Meeting Abstract

76.5  Friday, Jan. 6  Genomic and lighting environments influence color vision in guppies SANDKAM, B.A.*; WATSON, C.T.; JOY, J.B.; BREDEN, F.; Simon Fraser University; Simon Fraser University; Simon Fraser University; Simon Fraser University bsandkam@sfu.ca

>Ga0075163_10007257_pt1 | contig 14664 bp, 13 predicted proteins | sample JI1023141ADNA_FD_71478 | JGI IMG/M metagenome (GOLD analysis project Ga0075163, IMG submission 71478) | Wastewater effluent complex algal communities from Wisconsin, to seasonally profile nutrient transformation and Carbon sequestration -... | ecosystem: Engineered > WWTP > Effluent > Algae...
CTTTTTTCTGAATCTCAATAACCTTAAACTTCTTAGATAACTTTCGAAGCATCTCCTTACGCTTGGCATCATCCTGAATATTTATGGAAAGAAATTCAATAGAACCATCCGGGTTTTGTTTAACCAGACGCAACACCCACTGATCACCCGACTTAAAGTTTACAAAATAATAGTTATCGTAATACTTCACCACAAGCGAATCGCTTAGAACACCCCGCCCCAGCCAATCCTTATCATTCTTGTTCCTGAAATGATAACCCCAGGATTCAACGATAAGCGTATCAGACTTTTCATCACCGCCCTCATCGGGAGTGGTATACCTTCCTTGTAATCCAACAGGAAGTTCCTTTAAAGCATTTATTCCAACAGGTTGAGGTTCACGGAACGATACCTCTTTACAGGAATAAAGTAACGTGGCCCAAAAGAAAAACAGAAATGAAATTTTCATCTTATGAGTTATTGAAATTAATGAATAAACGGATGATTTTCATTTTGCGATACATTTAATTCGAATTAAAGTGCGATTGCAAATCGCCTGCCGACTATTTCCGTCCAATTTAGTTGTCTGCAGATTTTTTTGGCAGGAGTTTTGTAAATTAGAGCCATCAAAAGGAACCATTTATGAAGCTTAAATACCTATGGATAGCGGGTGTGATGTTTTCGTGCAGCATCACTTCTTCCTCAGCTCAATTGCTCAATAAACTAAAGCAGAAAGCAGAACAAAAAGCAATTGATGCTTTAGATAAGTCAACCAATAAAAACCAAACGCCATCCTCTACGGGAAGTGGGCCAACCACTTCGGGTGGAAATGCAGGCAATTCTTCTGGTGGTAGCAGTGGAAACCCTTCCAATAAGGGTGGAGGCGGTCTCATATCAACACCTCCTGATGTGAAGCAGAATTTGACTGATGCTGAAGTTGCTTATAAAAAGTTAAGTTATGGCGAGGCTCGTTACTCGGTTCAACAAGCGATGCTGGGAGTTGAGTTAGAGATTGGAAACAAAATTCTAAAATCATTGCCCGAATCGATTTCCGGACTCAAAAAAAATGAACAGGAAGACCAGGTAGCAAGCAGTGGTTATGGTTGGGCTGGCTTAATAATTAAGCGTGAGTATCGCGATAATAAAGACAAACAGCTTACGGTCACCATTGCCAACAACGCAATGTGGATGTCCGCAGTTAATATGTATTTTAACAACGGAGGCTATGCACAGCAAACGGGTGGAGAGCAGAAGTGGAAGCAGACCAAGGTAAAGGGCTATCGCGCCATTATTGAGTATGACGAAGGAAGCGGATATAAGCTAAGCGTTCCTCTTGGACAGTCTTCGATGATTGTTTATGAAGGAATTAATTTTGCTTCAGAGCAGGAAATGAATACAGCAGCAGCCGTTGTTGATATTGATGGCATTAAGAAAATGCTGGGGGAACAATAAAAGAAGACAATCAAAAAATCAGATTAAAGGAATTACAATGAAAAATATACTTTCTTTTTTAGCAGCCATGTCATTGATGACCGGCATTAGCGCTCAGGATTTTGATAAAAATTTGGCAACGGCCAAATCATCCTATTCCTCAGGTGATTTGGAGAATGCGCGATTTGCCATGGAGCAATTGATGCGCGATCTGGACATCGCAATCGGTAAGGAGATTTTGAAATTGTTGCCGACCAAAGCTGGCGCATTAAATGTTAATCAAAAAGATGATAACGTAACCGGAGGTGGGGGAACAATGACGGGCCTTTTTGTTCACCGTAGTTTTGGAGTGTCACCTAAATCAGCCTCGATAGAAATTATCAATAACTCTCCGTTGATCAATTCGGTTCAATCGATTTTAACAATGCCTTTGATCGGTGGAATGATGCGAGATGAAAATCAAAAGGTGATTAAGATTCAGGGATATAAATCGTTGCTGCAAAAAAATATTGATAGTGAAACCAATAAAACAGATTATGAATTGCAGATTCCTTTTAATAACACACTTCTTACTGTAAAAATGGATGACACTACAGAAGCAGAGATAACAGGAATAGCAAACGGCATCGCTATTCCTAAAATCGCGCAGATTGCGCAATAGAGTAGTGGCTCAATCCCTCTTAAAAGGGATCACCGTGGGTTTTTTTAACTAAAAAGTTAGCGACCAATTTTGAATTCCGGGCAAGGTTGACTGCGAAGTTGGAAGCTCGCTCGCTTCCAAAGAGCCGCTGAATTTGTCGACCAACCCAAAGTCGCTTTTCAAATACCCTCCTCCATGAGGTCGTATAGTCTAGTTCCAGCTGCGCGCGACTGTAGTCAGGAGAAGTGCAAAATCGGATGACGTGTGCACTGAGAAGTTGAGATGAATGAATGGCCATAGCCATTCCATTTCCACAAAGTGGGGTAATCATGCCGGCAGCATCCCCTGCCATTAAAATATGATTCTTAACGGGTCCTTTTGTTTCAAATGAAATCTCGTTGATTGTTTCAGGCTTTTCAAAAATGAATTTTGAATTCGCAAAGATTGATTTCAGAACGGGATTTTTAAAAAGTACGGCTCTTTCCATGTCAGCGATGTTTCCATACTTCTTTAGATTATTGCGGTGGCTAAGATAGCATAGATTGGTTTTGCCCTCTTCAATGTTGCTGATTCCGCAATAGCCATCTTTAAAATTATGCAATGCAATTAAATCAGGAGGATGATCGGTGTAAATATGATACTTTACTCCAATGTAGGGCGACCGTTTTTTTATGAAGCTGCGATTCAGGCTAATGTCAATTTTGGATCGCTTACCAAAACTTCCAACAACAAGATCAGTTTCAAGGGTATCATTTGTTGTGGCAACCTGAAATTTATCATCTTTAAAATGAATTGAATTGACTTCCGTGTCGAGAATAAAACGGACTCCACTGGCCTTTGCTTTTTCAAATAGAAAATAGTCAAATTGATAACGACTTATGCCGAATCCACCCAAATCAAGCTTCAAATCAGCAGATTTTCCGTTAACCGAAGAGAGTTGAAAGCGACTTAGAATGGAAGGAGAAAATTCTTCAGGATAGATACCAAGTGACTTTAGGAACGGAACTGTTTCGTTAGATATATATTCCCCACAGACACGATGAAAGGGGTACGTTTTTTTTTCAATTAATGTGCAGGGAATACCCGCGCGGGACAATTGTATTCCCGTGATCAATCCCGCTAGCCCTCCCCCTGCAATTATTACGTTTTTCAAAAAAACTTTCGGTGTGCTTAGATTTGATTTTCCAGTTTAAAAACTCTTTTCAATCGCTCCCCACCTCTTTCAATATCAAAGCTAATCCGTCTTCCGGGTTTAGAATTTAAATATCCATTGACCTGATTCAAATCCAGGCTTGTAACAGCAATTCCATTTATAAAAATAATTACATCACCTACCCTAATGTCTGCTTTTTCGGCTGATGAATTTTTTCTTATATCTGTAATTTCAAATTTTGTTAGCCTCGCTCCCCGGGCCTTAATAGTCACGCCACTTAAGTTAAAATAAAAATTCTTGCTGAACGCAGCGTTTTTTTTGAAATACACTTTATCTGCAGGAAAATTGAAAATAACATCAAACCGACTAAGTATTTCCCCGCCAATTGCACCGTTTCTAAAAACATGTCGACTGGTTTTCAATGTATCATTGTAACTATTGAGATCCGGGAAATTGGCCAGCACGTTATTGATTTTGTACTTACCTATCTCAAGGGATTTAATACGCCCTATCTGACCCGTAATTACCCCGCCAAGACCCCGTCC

Guppies are one of the best known examples of sexual selection in that females prefer to mate with more colorful males. This raises questions of how do guppies see color and why is color so important to them. Color vision is mediated by transmembrane proteins in the retina called opsins. The peak spectral sensitivity of an opsin is a function of its genetic sequence. Understanding how guppies see and perceive color requires knowing the genetic sequence of the opsins that make up their opsin repertoire in addition to how they use their repertoire. The opsin loci of guppies and 15 other species in the Poeciliidae family were sequenced. High gene conversion activity was found to occur between two long-wavelength sensitive loci throughout the Poeciliidae family. This is most likely due to the genomic environment of these genes, which occur in an inverted orientation within a tandem array of multiple homologous genes. The extent to which the lighting environment influences expression profiles was determined by comparing the light environment and the opsin gene expression of guppies collected simultaneously from natural populations. Understanding the visual system of guppies will allow future work to investigate the mechanisms of choice that result in sexual selection.